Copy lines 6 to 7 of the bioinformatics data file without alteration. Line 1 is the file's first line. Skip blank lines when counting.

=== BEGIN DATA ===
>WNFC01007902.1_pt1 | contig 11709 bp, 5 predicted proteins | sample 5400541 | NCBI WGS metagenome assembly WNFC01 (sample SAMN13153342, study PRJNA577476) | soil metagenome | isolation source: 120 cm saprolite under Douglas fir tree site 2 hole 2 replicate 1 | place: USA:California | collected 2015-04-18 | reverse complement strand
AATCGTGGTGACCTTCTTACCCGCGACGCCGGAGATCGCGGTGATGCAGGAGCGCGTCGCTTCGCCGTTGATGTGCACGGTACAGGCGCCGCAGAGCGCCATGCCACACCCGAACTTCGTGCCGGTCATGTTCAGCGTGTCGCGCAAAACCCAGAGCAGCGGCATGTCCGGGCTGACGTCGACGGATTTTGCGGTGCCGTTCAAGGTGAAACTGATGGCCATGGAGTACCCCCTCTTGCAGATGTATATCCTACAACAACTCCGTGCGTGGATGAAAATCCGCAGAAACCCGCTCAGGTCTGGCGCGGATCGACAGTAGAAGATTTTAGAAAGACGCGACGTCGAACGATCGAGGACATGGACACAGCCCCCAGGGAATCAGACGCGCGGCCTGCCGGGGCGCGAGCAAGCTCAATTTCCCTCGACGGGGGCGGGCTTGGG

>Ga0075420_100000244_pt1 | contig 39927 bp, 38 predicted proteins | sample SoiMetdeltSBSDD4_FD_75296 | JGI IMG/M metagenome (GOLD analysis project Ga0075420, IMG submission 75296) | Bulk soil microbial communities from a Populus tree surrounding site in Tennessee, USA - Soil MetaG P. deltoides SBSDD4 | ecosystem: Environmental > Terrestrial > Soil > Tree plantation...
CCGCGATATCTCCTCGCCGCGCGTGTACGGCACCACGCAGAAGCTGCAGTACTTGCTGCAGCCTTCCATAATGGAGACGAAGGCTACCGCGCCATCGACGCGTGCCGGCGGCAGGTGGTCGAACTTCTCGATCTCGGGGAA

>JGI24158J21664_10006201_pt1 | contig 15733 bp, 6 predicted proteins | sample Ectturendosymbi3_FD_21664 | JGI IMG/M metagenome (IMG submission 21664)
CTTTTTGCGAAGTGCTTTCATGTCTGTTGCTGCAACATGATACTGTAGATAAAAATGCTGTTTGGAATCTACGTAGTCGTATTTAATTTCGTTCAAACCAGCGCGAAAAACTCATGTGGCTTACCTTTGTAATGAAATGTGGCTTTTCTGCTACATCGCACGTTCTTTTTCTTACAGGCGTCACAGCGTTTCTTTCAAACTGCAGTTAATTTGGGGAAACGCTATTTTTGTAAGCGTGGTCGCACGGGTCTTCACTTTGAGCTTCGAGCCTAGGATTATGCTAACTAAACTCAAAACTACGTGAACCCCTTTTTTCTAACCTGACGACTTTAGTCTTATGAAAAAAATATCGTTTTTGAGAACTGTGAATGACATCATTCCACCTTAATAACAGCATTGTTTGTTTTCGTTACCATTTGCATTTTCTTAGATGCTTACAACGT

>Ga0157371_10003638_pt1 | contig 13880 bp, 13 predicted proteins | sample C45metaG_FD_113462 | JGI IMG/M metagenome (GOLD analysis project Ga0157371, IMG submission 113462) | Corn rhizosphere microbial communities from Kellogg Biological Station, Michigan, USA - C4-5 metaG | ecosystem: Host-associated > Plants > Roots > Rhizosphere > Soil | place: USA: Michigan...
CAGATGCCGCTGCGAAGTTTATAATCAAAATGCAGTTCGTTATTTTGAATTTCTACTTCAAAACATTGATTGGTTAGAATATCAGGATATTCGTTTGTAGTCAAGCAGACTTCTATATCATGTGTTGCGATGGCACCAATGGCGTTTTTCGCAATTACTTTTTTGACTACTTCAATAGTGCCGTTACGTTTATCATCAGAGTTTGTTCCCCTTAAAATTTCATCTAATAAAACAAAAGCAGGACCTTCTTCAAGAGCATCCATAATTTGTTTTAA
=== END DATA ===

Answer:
CTTTTTGCGAAGTGCTTTCATGTCTGTTGCTGCAACATGATACTGTAGATAAAAATGCTGTTTGGAATCTACGTAGTCGTATTTAATTTCGTTCAAACCAGCGCGAAAAACTCATGTGGCTTACCTTTGTAATGAAATGTGGCTTTTCTGCTACATCGCACGTTCTTTTTCTTACAGGCGTCACAGCGTTTCTTTCAAACTGCAGTTAATTTGGGGAAACGCTATTTTTGTAAGCGTGGTCGCACGGGTCTTCACTTTGAGCTTCGAGCCTAGGATTATGCTAACTAAACTCAAAACTACGTGAACCCCTTTTTTCTAACCTGACGACTTTAGTCTTATGAAAAAAATATCGTTTTTGAGAACTGTGAATGACATCATTCCACCTTAATAACAGCATTGTTTGTTTTCGTTACCATTTGCATTTTCTTAGATGCTTACAACGT

>Ga0157371_10003638_pt1 | contig 13880 bp, 13 predicted proteins | sample C45metaG_FD_113462 | JGI IMG/M metagenome (GOLD analysis project Ga0157371, IMG submission 113462) | Corn rhizosphere microbial communities from Kellogg Biological Station, Michigan, USA - C4-5 metaG | ecosystem: Host-associated > Plants > Roots > Rhizosphere > Soil | place: USA: Michigan...